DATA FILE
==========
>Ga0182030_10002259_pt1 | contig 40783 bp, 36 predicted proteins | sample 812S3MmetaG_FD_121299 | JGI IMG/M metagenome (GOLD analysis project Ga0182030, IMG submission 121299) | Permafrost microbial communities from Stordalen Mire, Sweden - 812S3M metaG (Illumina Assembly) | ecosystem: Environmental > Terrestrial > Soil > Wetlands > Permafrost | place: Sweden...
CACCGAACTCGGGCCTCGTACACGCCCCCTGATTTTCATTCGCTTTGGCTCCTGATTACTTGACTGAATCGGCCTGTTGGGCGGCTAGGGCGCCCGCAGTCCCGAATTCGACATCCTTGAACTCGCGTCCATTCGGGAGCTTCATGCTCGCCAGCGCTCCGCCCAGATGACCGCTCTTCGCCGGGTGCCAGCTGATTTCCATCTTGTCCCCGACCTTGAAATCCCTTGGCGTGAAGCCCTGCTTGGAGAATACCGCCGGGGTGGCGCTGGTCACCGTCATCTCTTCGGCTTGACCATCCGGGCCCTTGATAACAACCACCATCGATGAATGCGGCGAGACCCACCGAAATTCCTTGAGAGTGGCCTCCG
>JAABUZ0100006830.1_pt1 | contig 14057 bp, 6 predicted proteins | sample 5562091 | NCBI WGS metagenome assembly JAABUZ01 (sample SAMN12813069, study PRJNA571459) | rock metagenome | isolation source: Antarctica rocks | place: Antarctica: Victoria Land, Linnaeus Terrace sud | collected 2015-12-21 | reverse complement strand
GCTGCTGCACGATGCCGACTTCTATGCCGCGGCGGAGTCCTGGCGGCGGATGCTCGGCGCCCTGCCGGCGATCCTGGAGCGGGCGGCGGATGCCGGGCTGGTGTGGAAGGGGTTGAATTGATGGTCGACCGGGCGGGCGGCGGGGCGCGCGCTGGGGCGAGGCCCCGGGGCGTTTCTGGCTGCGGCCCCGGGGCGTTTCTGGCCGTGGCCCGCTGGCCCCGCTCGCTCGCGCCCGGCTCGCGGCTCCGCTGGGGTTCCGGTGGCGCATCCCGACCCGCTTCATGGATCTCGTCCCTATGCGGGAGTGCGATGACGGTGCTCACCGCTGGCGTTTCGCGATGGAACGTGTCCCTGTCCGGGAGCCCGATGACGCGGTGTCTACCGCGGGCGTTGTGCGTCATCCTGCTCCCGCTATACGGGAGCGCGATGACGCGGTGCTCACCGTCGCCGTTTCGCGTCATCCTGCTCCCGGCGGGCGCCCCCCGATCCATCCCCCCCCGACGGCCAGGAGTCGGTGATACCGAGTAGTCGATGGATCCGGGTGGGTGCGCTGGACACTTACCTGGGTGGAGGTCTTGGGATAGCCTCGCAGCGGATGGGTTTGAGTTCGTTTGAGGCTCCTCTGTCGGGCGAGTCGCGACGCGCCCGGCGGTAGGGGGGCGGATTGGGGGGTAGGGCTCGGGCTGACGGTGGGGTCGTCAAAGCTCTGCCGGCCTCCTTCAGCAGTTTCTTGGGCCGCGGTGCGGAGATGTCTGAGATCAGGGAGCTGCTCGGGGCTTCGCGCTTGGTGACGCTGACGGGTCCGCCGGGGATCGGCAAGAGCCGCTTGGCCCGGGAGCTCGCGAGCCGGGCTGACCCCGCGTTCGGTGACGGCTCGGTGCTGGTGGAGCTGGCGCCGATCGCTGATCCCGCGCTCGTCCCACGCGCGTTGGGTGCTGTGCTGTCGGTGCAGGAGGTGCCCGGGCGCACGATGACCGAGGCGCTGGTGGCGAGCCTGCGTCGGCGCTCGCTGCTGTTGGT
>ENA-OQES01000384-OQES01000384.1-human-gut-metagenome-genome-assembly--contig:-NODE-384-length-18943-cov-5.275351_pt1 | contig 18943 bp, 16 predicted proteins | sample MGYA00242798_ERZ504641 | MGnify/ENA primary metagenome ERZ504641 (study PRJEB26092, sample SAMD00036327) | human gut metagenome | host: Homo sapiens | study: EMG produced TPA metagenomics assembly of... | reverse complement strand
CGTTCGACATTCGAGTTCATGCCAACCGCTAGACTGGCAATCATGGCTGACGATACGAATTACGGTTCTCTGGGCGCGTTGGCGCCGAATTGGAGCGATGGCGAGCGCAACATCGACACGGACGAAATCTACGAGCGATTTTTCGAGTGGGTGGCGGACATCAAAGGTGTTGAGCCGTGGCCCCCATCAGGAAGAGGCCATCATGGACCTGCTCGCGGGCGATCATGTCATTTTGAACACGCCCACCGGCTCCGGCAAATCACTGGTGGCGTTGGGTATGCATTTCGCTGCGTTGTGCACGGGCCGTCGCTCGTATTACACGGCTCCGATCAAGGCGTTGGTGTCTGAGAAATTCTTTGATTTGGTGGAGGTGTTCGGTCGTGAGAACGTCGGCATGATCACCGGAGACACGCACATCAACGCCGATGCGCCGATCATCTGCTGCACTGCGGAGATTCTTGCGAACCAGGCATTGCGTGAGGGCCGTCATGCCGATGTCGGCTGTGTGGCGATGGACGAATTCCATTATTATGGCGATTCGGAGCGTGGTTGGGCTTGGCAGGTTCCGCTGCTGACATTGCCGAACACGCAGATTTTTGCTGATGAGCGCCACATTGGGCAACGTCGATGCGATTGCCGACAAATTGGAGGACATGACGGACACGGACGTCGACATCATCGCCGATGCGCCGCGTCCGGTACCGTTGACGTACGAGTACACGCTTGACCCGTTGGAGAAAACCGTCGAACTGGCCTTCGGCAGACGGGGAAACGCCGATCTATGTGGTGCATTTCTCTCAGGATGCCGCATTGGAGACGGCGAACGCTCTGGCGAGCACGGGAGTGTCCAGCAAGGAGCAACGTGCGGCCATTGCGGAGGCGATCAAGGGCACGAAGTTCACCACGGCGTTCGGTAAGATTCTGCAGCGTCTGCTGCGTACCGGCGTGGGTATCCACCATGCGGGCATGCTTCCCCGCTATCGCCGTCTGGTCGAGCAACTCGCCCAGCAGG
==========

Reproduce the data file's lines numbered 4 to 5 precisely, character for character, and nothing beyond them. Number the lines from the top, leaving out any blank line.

GCTGCTGCACGATGCCGACTTCTATGCCGCGGCGGAGTCCTGGCGGCGGATGCTCGGCGCCCTGCCGGCGATCCTGGAGCGGGCGGCGGATGCCGGGCTGGTGTGGAAGGGGTTGAATTGATGGTCGACCGGGCGGGCGGCGGGGCGCGCGCTGGGGCGAGGCCCCGGGGCGTTTCTGGCTGCGGCCCCGGGGCGTTTCTGGCCGTGGCCCGCTGGCCCCGCTCGCTCGCGCCCGGCTCGCGGCTCCGCTGGGGTTCCGGTGGCGCATCCCGACCCGCTTCATGGATCTCGTCCCTATGCGGGAGTGCGATGACGGTGCTCACCGCTGGCGTTTCGCGATGGAACGTGTCCCTGTCCGGGAGCCCGATGACGCGGTGTCTACCGCGGGCGTTGTGCGTCATCCTGCTCCCGCTATACGGGAGCGCGATGACGCGGTGCTCACCGTCGCCGTTTCGCGTCATCCTGCTCCCGGCGGGCGCCCCCCGATCCATCCCCCCCCGACGGCCAGGAGTCGGTGATACCGAGTAGTCGATGGATCCGGGTGGGTGCGCTGGACACTTACCTGGGTGGAGGTCTTGGGATAGCCTCGCAGCGGATGGGTTTGAGTTCGTTTGAGGCTCCTCTGTCGGGCGAGTCGCGACGCGCCCGGCGGTAGGGGGGCGGATTGGGGGGTAGGGCTCGGGCTGACGGTGGGGTCGTCAAAGCTCTGCCGGCCTCCTTCAGCAGTTTCTTGGGCCGCGGTGCGGAGATGTCTGAGATCAGGGAGCTGCTCGGGGCTTCGCGCTTGGTGACGCTGACGGGTCCGCCGGGGATCGGCAAGAGCCGCTTGGCCCGGGAGCTCGCGAGCCGGGCTGACCCCGCGTTCGGTGACGGCTCGGTGCTGGTGGAGCTGGCGCCGATCGCTGATCCCGCGCTCGTCCCACGCGCGTTGGGTGCTGTGCTGTCGGTGCAGGAGGTGCCCGGGCGCACGATGACCGAGGCGCTGGTGGCGAGCCTGCGTCGGCGCTCGCTGCTGTTGGT
>ENA-OQES01000384-OQES01000384.1-human-gut-metagenome-genome-assembly--contig:-NODE-384-length-18943-cov-5.275351_pt1 | contig 18943 bp, 16 predicted proteins | sample MGYA00242798_ERZ504641 | MGnify/ENA primary metagenome ERZ504641 (study PRJEB26092, sample SAMD00036327) | human gut metagenome | host: Homo sapiens | study: EMG produced TPA metagenomics assembly of... | reverse complement strand